Spark: 28 more innovative projects selected for funding

The pilot phase of Spark is coming to an end. The scheme is contributing to innovation and diversity, as the 28 new projects show.

The SNSF launched the Spark pilot scheme in 2019. Its purpose is to fund projects that rapidly test and develop new and unconventional scientific approaches, methods and ideas. By carrying out a double-blind evaluation process, the SNSF ensures that the evaluation focuses on the project idea. The proposed projects need not be based on existing data. Risk-taking is explicitly encouraged.

In 2020, another Spark call was launched. In the first evaluation phase, the SNSF selected 73 projects. Because many of the submitted applications were not sufficiently anonymised, a second call was opened (see box).

28 new projects covering a broad range of topics

In total, 263 researchers have resubmitted their application in the scope of the second evaluation phase 2020. Almost 54 per cent of the applicants are under 40 years of age. Around 85% do not hold a professorship and approximately 69% have never received financial support from the SNSF. "It looks like the Spark principle is a success," says SNSF director Angelika Kalt. "We have received many applications from young researchers and first-time applicants. This means that we are achieving our aim of making science even more diverse."

In the second evaluation phase, the SNSF selected 28 projects for funding. The majority of these projects have a duration of 12 months. The projects will start between 1 January and 1 April 2021 on an overall budget of 2.72 million francs.

As last year, the projects are devoted to a wide range of topics. Three examples:

  • At the AO Research Institute in Davos, Andrea Vernengo will test a new 3D printing method to produce artificial spinal disc tissue.
  • Alexander Markin of the University of Zurich will explore how minorities and people with disabilities contributed to late mainstream Soviet culture, by studying Evgenij Kharitonov's play "The Enchanted Island".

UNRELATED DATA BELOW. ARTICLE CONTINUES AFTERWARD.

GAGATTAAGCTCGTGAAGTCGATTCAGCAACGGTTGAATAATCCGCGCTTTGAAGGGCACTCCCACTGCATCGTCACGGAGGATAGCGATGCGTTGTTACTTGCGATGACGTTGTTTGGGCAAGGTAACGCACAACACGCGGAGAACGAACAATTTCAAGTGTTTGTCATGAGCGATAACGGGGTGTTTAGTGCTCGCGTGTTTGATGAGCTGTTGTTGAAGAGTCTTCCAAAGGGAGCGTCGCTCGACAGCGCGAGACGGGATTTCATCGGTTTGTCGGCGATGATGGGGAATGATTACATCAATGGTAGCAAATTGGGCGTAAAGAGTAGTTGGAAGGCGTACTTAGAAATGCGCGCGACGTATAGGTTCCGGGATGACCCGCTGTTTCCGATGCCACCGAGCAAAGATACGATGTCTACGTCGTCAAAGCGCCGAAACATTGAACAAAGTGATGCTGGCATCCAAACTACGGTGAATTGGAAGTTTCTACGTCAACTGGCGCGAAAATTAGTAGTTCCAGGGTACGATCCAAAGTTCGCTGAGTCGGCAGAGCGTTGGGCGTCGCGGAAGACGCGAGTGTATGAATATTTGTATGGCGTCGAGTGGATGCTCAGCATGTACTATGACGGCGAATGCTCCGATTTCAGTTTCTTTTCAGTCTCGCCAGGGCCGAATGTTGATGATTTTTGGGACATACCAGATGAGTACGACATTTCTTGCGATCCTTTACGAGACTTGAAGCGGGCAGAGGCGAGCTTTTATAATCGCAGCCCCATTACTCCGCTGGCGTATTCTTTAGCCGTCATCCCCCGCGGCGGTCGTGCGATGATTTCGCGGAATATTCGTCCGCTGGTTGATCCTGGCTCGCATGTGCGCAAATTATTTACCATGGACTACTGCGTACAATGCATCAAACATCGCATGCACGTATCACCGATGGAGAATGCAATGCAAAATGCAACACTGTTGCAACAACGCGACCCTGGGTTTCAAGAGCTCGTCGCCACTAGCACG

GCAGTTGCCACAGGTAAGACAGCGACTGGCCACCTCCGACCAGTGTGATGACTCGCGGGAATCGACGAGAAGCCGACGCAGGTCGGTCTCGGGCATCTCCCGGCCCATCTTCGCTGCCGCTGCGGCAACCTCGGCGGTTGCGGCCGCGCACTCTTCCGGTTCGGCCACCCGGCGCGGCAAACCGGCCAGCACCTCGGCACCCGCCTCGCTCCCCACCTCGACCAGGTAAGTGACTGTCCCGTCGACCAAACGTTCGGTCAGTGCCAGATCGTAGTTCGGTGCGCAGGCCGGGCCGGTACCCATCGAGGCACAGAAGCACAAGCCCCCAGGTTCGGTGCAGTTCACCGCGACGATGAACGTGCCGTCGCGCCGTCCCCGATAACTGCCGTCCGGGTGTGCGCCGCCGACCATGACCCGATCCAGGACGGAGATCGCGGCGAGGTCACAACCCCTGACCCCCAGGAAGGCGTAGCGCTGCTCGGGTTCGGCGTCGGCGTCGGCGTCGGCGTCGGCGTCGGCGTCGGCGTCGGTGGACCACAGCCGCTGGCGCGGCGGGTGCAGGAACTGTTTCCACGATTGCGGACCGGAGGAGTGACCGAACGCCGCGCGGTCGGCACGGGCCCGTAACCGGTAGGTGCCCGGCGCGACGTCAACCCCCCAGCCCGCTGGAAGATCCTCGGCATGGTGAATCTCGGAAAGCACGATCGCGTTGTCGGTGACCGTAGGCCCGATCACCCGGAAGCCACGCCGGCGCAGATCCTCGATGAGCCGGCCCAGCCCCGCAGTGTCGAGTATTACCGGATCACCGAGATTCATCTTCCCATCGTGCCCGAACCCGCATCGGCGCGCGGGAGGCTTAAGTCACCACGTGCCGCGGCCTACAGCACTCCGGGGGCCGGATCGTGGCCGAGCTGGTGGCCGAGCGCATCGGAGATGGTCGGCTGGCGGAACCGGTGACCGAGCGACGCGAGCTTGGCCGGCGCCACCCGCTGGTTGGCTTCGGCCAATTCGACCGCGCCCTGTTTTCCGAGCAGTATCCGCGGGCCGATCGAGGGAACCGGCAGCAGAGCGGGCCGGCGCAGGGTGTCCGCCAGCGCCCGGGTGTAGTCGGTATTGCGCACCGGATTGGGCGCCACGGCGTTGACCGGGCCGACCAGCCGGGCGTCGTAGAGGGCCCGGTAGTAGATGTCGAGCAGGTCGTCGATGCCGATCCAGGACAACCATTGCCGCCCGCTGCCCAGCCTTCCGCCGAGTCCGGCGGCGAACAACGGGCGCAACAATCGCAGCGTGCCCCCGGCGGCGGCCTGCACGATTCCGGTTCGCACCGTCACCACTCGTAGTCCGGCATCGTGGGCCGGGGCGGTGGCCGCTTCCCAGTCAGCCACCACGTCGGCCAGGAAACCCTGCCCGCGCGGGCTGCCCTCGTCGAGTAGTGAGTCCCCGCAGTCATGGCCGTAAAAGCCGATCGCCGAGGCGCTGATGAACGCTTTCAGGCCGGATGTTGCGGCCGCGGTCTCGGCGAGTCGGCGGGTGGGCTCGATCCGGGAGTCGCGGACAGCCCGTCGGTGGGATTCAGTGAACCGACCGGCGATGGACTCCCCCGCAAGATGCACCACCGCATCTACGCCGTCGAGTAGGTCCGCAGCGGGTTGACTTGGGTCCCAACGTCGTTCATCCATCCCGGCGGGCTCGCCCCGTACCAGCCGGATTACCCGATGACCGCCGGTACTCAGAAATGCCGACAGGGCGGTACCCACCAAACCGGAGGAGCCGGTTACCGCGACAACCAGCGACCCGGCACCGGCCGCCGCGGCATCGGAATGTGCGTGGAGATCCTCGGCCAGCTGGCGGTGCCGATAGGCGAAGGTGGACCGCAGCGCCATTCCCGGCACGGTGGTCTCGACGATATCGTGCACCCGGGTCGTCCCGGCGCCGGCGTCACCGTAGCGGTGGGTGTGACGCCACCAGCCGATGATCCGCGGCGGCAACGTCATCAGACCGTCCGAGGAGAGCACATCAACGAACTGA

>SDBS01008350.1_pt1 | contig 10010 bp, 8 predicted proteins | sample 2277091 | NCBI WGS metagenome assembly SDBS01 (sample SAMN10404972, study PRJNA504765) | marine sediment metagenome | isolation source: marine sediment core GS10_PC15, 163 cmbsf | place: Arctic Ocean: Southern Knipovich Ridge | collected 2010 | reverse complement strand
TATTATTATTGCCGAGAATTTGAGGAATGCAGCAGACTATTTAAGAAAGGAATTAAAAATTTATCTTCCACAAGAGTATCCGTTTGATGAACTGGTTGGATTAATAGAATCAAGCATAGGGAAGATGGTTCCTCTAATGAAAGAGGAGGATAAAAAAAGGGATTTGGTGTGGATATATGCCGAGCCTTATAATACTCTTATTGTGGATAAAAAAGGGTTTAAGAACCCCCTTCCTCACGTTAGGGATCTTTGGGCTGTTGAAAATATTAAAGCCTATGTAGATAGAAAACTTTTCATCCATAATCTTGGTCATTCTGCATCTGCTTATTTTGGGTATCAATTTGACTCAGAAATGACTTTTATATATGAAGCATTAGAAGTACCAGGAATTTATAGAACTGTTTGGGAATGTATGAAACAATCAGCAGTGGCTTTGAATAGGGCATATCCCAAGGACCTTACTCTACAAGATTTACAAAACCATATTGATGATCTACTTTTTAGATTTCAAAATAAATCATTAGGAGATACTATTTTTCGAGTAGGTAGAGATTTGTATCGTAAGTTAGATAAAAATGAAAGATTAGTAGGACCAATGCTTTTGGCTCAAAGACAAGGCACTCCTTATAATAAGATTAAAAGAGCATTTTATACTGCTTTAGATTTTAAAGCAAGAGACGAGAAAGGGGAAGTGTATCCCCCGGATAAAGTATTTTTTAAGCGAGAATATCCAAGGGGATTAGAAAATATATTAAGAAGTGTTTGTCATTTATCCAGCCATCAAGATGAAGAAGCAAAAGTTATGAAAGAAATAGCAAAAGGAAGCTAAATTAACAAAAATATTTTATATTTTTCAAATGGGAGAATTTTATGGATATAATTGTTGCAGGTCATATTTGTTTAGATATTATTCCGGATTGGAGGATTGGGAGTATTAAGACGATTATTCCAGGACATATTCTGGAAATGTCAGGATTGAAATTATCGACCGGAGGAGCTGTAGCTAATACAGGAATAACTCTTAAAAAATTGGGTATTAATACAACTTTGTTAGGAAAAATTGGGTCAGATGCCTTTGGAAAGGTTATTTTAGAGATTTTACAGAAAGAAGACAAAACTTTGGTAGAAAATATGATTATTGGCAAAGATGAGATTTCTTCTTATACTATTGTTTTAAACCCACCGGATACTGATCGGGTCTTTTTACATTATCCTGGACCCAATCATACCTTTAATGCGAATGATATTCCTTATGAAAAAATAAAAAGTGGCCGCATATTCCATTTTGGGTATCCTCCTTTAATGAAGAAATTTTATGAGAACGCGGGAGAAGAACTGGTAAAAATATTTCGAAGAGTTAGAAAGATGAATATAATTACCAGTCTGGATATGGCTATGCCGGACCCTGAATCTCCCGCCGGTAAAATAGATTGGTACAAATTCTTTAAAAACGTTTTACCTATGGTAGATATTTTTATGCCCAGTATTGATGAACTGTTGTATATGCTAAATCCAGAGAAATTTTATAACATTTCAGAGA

• Manuel Chevalier will examine at the University of Lausanne if spatiotemporal palaeoclimate models could be improved by exploiting spatial uncertainties in fossil pollen data. His project aims to facilitate more accurate predictions of the effects of climate change.

Evaluation of the pilot phase

The pilot phase of Spark ends with this second call. In the course of next year, the SNSF will carry out a detailed evaluation of the funding scheme. For this reason, there will be no call in 2021. Based on the results of the evaluation and the available budget, the SNSF will then decide whether to offer Spark in the long term.

Second 2020 call due to insufficient anonymisation

The SNSF can only conduct a double-blind evaluation if the applications are fully anonymised. Around 30 per cent of applications submitted by 11 March 2020 included details of the applicants in the metadata of the project description (properties of the PDF file). As a result, full anonymity could not be guaranteed. The unusually high number of rejected applications indicated that the stringent anonymisation requirements had not been fully understood. The SNSF revised the guidelines and invited the affected researchers to resubmit their applications - this time fully anonymised - in June 2020.

Spark website